– from Fiumicino Airport, you can use a shuttle train (Leonardo Express) which stops at Roma Termini Station, the starting point to access the city center, in about thirty minutes.
– from Ciampino Airport, you can take a panoramic shuttle bus (Terravision), which arrives at Rome Termini Station in forty minutes, depending on traffic.
– from Roma Termini Station, you can get the bus n.64, with a journey of about twenty minutes; or you can use the Metro (Red Line)
– from Roma Termini Station a public car service is also available, but the cost of this service is considerably higher than the previous proposals.

nearby attractions

Being located practically in the heart of the capital, the Basilica of St. Peter is an excellent starting point for visiting many works of art, in addition to the Vatican Museums and Castel Sant’Angelo. We highlight in particular:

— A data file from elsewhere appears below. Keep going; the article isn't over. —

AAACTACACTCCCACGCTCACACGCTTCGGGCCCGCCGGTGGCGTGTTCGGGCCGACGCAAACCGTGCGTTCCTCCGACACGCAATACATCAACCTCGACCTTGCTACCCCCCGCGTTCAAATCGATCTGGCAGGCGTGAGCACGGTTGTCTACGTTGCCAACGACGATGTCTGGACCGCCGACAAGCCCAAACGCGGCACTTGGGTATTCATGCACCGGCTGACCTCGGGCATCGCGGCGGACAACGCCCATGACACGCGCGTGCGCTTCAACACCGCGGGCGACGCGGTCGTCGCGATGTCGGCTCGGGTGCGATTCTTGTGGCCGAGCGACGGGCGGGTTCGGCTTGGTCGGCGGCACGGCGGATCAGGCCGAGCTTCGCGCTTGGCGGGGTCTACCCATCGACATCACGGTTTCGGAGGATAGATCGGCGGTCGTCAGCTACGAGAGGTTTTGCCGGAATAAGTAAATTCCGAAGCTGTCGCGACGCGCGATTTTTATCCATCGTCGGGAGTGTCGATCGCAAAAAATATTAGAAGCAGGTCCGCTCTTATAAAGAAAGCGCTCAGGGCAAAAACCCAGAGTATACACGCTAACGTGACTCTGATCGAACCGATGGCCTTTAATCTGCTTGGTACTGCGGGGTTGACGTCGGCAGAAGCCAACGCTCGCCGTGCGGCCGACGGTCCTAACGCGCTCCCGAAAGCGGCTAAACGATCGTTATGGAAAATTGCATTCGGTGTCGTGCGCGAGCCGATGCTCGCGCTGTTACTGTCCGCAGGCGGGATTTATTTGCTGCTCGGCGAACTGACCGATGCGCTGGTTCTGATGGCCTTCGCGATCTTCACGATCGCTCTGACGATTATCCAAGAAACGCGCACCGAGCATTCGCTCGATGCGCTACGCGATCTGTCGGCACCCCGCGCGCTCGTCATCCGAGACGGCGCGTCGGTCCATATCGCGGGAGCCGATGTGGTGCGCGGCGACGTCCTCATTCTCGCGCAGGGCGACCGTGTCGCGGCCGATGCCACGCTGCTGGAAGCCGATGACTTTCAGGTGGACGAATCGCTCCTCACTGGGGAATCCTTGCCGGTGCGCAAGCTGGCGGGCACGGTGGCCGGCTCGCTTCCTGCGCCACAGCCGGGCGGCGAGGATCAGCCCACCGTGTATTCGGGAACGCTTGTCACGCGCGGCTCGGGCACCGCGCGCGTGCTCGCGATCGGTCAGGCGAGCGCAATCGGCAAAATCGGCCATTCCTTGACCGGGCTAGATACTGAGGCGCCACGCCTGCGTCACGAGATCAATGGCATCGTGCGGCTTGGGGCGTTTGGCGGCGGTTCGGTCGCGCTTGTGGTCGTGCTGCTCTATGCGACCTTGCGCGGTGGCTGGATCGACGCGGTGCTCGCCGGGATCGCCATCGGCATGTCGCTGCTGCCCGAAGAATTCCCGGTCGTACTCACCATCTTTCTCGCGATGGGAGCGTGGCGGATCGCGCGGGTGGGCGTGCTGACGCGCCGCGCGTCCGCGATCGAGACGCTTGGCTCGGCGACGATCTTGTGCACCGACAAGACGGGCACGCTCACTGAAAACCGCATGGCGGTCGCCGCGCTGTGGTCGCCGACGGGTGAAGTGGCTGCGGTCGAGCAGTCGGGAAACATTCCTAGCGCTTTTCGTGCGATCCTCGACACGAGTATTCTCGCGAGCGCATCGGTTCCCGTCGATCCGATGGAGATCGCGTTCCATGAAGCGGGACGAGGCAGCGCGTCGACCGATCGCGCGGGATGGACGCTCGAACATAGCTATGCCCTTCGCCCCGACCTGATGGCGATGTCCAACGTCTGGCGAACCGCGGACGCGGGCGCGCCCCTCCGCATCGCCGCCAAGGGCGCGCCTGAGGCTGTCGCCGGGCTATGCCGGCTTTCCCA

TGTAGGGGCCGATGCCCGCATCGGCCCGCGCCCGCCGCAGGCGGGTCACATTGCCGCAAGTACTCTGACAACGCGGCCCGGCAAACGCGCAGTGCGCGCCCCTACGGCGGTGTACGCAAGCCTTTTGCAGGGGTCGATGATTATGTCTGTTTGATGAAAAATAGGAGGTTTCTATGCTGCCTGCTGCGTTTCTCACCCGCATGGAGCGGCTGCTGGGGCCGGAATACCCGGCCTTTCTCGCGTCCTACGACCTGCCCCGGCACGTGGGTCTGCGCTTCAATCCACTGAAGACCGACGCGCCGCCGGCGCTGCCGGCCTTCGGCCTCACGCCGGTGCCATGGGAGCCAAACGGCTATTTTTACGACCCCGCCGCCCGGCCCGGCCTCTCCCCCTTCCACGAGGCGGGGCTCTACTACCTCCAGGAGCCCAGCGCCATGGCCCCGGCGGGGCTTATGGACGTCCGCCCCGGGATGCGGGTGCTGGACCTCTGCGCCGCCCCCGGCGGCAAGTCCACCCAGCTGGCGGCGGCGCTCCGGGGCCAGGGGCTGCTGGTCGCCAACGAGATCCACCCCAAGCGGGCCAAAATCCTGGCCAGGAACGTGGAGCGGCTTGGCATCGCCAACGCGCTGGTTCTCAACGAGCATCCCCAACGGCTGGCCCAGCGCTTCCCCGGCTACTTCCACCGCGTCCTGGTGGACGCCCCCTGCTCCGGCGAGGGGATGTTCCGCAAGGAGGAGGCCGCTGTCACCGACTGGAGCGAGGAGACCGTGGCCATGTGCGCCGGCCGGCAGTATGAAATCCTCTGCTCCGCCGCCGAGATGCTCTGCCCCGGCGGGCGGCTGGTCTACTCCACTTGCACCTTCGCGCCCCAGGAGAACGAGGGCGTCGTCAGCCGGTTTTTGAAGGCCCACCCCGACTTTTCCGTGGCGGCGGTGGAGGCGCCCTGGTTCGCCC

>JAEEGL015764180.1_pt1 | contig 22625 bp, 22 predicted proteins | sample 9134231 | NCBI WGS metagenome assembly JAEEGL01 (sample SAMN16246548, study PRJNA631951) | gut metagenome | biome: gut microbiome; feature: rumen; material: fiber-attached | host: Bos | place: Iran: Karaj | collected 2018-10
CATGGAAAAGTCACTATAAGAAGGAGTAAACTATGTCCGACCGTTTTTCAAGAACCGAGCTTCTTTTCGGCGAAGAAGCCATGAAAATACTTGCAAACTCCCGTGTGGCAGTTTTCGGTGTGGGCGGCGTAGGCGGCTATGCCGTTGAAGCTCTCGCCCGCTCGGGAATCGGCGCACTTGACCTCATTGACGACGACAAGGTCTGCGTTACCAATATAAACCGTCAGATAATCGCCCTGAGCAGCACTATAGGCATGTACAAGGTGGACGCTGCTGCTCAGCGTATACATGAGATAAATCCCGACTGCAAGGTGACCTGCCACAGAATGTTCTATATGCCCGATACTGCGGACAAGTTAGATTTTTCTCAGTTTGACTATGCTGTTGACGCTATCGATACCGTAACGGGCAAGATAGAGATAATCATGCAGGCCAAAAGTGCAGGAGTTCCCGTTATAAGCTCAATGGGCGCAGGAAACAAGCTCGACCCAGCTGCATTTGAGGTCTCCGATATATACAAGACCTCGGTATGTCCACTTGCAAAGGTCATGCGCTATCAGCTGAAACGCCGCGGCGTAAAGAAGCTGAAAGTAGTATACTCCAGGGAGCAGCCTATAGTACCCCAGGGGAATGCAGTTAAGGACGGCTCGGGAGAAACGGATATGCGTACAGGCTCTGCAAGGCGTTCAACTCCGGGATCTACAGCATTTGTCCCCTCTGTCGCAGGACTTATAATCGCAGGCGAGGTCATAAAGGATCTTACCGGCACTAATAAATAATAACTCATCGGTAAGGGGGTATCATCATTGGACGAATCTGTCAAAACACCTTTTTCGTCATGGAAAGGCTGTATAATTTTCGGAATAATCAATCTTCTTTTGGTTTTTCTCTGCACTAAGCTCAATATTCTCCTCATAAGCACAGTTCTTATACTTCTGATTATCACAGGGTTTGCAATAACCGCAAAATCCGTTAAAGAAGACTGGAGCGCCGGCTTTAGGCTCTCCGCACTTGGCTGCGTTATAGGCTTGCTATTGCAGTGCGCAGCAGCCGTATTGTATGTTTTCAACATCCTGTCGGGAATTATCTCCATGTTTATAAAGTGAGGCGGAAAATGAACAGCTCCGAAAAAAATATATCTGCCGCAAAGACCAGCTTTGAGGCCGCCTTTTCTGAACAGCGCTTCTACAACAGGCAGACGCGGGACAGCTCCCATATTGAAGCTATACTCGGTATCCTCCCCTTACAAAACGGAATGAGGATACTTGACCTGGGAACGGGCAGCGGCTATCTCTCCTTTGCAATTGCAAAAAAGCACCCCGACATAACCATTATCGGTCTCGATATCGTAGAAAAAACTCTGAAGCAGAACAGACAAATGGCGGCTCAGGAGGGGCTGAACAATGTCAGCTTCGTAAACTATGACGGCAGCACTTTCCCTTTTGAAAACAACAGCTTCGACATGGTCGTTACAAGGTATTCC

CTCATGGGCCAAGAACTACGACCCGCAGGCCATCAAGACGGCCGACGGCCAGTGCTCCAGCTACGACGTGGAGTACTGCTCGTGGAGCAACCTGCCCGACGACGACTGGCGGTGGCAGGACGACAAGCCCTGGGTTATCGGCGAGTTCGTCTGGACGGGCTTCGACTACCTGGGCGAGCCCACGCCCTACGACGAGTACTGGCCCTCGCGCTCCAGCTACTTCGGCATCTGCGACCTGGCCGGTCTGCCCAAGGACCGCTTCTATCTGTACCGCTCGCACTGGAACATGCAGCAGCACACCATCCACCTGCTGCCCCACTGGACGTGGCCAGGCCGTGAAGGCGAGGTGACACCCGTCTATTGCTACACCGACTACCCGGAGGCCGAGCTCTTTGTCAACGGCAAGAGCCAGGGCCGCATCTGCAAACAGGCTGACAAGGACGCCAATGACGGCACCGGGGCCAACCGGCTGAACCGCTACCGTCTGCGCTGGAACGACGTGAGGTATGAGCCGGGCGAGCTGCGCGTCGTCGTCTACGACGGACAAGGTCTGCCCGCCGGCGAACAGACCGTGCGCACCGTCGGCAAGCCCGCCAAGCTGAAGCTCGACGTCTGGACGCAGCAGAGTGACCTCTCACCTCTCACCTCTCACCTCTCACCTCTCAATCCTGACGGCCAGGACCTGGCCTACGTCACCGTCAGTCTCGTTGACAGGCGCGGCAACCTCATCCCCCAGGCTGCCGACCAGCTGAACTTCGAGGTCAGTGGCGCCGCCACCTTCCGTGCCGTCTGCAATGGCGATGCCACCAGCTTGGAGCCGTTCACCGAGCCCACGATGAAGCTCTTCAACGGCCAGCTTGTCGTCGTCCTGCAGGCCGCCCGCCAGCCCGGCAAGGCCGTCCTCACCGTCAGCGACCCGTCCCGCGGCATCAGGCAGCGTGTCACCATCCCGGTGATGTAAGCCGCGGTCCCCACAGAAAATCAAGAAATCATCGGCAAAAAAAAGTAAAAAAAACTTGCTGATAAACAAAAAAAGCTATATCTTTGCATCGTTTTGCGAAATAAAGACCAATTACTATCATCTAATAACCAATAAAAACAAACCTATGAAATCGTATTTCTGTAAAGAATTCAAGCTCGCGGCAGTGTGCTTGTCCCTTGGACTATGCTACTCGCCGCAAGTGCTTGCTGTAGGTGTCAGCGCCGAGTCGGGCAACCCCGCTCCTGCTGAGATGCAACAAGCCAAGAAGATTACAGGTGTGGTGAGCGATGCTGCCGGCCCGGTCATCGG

– Ponte Sant’Angelo, which is considered one of the most beautiful and ancient of Rome, enriched by many statues of angels and saints, made by famous sculptors, such as Lorenzo Bernini, Paul Romano and Lorenzetto.
– Sanctuary of the Divine Misericordia, also known as the Church of Santo Spirito in Sassia as commissioned by the King of the Saxons, which houses ancient frescoes.
– Borgo Sant’Angelo, which expands along the Vatican walls, and which has maintained an unchanged and particularly evocative appearance over time.
– Leonardo da Vinci permanent museum, which offers a very special multimedia experience related to the works of the great artist.
– St. Giovanni dei Fiorentini museum of sacred art, which exhibits sculptures, paintings and liturgical objects, including works by Bernini and Cellini.
– Napoleonic museum, which preserves relics and works of art related to the figure of Napoleon, divided into three sections in a temporal sequence.